Written by Kaleb Turner
As part of their final project of the semester, Advanced photography students are being challenged to “Elevate” the community through a photo gallery exhibition that opens today at 5 p.m.
Adjunct professor of communication Noah Darnell has led the students through the semester-long course and said the gallery is an effort to refocus on the power of a photograph to be permanent.
“Inspiration for this gallery came from a desire to exercise the photograph’s ability to be something important again: not just an impermanent thing to scroll by on a phone,” Darnell said.
As brainstorming for the gallery began, Darnell, working with junior Macy Pate who was leading the student effort as part of her honors college project, decided on the theme “Elevate,” which they felt would allow students creative freedom for the gallery.
“I presented three options to the class, and after some dialogue we came to the conclusion that ‘Elevate’ was the most positive way to approach the project,” Pate said. “It was helpful to hear everyone’s input, and together I think we came to a really good agreement — that ‘Elevate’ would be the way to draw in and connect with different parts of White County.”
In their gallery exhibitions, students use photography to elevate topics like rural public school systems, generational farming and leadership roles — all in White County. Darnell said the project has forced students into circumstances outside of their comfort zones and into real-world photographic scenarios.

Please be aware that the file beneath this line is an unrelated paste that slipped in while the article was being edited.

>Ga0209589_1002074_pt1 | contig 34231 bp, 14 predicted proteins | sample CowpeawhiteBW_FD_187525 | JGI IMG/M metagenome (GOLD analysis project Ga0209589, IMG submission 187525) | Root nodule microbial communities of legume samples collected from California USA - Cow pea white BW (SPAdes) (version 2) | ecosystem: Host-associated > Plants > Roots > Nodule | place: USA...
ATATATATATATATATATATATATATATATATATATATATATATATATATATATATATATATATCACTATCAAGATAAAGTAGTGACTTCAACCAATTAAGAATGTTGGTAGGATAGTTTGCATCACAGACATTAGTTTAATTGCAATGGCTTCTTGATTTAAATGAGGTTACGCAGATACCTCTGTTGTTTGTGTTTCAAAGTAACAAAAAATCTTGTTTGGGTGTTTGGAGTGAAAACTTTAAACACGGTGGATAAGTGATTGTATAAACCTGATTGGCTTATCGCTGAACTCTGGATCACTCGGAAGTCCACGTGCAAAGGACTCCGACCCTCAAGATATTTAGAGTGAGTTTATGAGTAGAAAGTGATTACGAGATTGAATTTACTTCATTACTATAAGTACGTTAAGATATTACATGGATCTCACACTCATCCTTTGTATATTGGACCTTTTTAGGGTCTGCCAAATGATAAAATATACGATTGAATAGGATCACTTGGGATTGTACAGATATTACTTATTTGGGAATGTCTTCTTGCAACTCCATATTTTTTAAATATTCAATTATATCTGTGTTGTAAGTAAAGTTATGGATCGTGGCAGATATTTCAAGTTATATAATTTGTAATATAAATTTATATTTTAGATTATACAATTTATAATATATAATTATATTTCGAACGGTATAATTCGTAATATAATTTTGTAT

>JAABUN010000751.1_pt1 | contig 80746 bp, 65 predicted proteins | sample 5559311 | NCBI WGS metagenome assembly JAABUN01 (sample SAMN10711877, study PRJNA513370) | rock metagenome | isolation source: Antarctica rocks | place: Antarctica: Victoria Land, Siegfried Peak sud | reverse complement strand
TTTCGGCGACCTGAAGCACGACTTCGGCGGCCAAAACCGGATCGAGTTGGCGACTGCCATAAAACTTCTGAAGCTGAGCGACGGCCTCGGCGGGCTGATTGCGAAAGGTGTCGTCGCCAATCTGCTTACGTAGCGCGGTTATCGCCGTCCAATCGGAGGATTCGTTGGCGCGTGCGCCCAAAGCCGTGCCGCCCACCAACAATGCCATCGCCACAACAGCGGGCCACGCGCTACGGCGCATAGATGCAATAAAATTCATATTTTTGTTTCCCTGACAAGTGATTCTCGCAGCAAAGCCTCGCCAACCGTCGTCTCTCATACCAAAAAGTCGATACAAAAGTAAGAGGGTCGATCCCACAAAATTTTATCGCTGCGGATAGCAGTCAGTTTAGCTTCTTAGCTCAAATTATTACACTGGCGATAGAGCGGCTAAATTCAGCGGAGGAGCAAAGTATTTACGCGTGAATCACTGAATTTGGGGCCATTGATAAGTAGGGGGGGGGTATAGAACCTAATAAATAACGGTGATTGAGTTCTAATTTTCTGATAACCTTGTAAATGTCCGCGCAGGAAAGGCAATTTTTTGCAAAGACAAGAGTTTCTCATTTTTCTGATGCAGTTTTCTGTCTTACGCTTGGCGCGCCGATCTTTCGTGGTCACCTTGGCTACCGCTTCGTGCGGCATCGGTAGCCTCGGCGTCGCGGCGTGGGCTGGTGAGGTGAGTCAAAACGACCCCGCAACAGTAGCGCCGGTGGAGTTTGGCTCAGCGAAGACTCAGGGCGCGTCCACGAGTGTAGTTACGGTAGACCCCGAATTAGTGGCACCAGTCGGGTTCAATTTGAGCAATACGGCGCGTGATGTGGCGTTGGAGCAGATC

“The safe projects often made within the Harding bubble are easy to find, repetitive and not outward-looking,” Darnell said. “To ‘go into all the world,’ we must actually go out the door, go off campus and go into the world in all that we do.”
Pate echoed Darnell’s expectations for students’ work and said the project presents a unique way for students to make connections in the community and learn to document stories that go beyond Harding’s acres.
“It’s almost like we have this ethnocentric way of looking at White County because we are told so often how great Harding is,” Pate said. “I think as part of our ‘community of mission,’ we need to involve ourselves in the outside community, even if we are only here for a short time.”
Darnell said the gallery will push students to think about the power of their work beyond a simple click of the shutter.
“Documentary work, art, photojournalism: there’s an assumption that they are done for a purpose,” Darnell said. “In that case, should we be expecting great change and earth-shaking returns? Or should we be hoping that one photo reaches one person and they are uplifted? Or some other small truth quietly conveyed? I think it is this moment — the quiet moments we will never realize — that make work like this important.”
The gallery opening will be held in the Donald W. Reynolds Center for Music and Communication in room 124. The opening event will run from 5–7 p.m. today, and students will be on hand to speak about their respective topics. The gallery will run through Saturday, May 6.